‘I’m Gonna Live Forever (if it Kills Me)’ has a few more spidery licks, but sits atop a warm bed of keyboards and the same pulsing drum beat: there’s no question the sound is fuller than on Tyler’s last Merge LP, The Impossible Truth from 2013, an album of mostly solo guitar that nevertheless contained some stunningly infectious riffs (‘Last Residents of Westfall’; ‘We Can’t Go Home Again’). This time around there’s something approaching a full band, including Phil Cook of Hiss Golden Messenger, Jeff Tweedy and Jim O’Rourke bassist Darin Gray, and Glenn Kotche of Wilco on ‘percussion’.
Third track ‘Kingdom of Jones’ begins with a guitar figure of almost old-time Southern sprightliness. It could be a gentler outtake from one of those excellent Dust-to-Digital compilations – something like Joe Bussard’s recent collection of Civil War era tunes, The Year of Jubilo – but Tyler is celebrating Jones County, Mississippi, which seceded from the Confederacy during the Civil War and became a refuge for deserters. After a pause midway through, a beautifully warm elegiac riff unfurls at a slower pace, and you can picture the dissenters, mournfully surveying the carnage at hand from their campfire, wondering what has become of their land. Or, as William Tyler more pertinently writes, ‘As someone who is proud to be Southern, but struggles constantly with the weight of the history of my homeland, I like thinking about the people of Jones County during the War. They must have realised something that a lot of people still haven’t figured out.’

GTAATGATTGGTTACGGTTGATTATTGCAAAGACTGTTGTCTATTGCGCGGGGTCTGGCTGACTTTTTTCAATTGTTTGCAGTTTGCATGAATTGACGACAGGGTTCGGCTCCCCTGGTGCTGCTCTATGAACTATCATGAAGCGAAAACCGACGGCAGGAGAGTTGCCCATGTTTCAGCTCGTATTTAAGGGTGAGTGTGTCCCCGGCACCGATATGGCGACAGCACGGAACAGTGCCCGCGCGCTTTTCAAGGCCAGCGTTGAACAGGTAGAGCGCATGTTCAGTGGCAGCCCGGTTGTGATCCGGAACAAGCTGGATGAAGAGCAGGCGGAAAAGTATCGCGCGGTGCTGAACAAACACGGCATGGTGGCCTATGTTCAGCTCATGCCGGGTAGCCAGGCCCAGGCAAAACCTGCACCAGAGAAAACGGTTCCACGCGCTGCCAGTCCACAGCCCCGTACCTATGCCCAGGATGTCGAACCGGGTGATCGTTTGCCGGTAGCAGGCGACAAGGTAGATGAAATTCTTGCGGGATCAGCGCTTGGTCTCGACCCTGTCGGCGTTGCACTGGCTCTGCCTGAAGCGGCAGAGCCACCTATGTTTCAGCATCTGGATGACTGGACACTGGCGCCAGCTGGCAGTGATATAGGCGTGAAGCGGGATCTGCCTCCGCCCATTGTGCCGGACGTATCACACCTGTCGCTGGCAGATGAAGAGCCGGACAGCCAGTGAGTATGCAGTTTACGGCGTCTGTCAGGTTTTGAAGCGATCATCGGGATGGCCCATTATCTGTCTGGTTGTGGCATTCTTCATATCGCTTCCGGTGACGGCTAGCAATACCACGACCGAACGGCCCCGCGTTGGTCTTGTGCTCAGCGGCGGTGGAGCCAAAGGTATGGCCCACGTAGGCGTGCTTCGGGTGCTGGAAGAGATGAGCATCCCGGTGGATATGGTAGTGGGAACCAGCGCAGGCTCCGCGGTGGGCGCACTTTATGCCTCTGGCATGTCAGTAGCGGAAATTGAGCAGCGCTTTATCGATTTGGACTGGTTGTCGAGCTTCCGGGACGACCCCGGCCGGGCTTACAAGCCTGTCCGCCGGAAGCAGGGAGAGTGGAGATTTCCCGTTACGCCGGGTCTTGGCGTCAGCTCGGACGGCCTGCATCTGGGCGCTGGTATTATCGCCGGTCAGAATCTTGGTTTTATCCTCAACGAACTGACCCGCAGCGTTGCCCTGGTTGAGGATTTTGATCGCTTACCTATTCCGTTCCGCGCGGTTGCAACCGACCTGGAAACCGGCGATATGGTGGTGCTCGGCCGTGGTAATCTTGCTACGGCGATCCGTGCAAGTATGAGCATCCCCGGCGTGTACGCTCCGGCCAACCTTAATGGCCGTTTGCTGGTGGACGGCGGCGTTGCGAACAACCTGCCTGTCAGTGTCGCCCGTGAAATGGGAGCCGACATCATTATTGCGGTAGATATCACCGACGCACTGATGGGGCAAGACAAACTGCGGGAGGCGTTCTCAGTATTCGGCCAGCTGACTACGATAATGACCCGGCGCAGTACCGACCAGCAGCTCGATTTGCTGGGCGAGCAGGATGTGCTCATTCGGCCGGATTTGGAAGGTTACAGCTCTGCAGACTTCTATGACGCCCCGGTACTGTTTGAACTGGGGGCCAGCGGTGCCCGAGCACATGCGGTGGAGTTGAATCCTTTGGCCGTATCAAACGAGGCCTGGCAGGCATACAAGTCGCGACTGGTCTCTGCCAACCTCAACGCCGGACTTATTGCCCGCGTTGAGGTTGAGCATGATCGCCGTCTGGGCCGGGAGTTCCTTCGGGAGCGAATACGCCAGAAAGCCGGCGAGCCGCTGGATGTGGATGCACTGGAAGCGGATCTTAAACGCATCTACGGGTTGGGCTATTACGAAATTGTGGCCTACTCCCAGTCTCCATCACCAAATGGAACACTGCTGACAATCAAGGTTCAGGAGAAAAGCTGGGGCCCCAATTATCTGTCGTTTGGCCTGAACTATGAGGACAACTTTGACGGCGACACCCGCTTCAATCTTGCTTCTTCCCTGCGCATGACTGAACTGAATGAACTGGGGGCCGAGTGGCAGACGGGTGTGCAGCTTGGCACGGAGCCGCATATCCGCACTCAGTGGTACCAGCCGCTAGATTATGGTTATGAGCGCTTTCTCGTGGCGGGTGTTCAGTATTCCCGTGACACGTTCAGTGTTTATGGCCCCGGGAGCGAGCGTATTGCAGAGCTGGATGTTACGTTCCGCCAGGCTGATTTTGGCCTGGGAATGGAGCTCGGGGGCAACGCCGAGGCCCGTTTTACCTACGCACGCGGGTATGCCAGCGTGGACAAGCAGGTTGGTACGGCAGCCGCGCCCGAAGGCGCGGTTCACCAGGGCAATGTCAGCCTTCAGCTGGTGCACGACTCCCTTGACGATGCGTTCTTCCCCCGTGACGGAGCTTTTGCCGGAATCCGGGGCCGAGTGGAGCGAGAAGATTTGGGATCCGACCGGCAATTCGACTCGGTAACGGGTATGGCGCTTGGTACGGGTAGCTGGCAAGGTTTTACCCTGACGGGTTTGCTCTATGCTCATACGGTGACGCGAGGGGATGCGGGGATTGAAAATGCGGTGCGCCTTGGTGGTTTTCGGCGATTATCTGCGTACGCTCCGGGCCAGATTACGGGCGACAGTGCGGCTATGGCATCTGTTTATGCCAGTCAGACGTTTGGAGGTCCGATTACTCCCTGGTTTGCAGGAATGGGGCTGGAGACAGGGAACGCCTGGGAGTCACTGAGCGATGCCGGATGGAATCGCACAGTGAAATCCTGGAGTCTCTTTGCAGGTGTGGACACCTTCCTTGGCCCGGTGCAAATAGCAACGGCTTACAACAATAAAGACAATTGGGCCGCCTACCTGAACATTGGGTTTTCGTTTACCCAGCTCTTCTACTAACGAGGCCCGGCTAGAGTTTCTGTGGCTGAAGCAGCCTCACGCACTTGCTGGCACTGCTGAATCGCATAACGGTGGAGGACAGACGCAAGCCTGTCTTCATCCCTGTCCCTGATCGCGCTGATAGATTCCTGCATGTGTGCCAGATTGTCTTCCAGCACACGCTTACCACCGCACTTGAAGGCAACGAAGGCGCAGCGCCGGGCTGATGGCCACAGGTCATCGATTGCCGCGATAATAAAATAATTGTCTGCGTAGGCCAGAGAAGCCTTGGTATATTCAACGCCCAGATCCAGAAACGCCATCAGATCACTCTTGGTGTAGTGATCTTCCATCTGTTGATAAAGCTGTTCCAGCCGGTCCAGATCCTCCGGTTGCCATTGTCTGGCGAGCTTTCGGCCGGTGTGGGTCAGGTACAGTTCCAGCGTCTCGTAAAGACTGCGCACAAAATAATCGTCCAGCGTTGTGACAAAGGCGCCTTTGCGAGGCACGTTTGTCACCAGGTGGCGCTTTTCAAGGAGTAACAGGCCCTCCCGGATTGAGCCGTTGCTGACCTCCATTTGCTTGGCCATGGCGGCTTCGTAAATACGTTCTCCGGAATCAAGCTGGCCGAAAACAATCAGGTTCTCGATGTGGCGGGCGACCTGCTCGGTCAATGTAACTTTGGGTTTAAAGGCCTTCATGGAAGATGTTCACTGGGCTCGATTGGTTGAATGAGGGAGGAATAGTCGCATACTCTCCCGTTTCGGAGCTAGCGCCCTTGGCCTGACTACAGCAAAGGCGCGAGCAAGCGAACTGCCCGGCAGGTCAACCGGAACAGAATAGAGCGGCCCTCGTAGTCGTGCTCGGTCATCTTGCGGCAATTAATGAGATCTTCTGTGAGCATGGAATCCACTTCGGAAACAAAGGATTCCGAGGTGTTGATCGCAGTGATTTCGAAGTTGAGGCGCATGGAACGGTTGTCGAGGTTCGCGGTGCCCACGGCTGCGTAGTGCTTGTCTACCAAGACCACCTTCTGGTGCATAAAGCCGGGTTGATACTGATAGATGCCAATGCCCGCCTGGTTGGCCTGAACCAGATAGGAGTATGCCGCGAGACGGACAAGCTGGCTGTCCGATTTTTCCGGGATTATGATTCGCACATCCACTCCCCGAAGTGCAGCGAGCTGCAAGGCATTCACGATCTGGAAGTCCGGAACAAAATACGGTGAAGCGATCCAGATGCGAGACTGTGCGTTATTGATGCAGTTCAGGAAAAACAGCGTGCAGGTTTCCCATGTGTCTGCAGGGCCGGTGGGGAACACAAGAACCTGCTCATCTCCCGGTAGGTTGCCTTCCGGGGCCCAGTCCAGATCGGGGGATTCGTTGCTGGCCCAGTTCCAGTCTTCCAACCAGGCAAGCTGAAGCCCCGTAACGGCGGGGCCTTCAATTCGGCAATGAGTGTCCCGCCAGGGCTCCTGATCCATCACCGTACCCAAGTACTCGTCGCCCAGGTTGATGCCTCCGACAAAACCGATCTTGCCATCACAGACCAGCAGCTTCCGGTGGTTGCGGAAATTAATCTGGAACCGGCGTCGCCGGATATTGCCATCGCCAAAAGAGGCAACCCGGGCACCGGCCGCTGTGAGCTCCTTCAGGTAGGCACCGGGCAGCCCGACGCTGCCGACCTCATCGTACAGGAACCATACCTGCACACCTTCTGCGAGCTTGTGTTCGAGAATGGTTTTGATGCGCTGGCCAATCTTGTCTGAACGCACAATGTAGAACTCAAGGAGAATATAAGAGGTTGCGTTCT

I’m guessing that on vinyl ‘Albion Moonlight’ – a brief, reflective piece of solo guitar, twinned what sounds like the beautiful underlying vox organ from The Impossible Truth’s ‘Last Residents of Westfall’ percolating through towards the end ‒ will close side one before things pick up in a more rhythmic direction again.
‘Gone Clear’ opens with a taut, brooding, circular guitar figure suddenly replaced with skittering drums as the track fills out with a more languid, stately guitar and what sounds like a brief flash of harpsichord – but Mr Tyler is not one for felt-bootedness, and before you can say, ‘Tortoise, circa Standards and onwards,’ an equally abrupt cascading keyboard refrain and chimes skewer things off course again ‒ a minimal guitar passage supplies the last faint ripple in a darkening pool. Next track ‘Sunken Garden’ opens similarly dolefully, but it soon warms up as the band come in: a slower cousin to ‘Highway Anxiety’, with a few crosscurrents beneath the smooth flow. Again, it could just be my bass(y) headphones, but there’s something about the amble of bass and drums here that reminds me of early Tortoise. The closing track, ‘Great Unwind’, bookends the record ‒ another masterpiece to match ‘Highway Anxiety’. I harboured a fleeting fear it was going to turn into some kind of frayed version of ‘Local Hero’ but the ascending electric guitar grinds to a halt a couple of minutes in, before another shimmering, rippling pause, distorted waves of guitar eventually giving out to a passage of birdsong, then feathery drums and a final irresistible guitar and buzzing synth line emerge, hooking you in before that too fades out very slowly over the course of several minutes, just like all great records did in the twentieth century ‒ the ‘slow fade’; the train eventually becoming a tiny speck, disappearing into a blazing, azure sunset . . .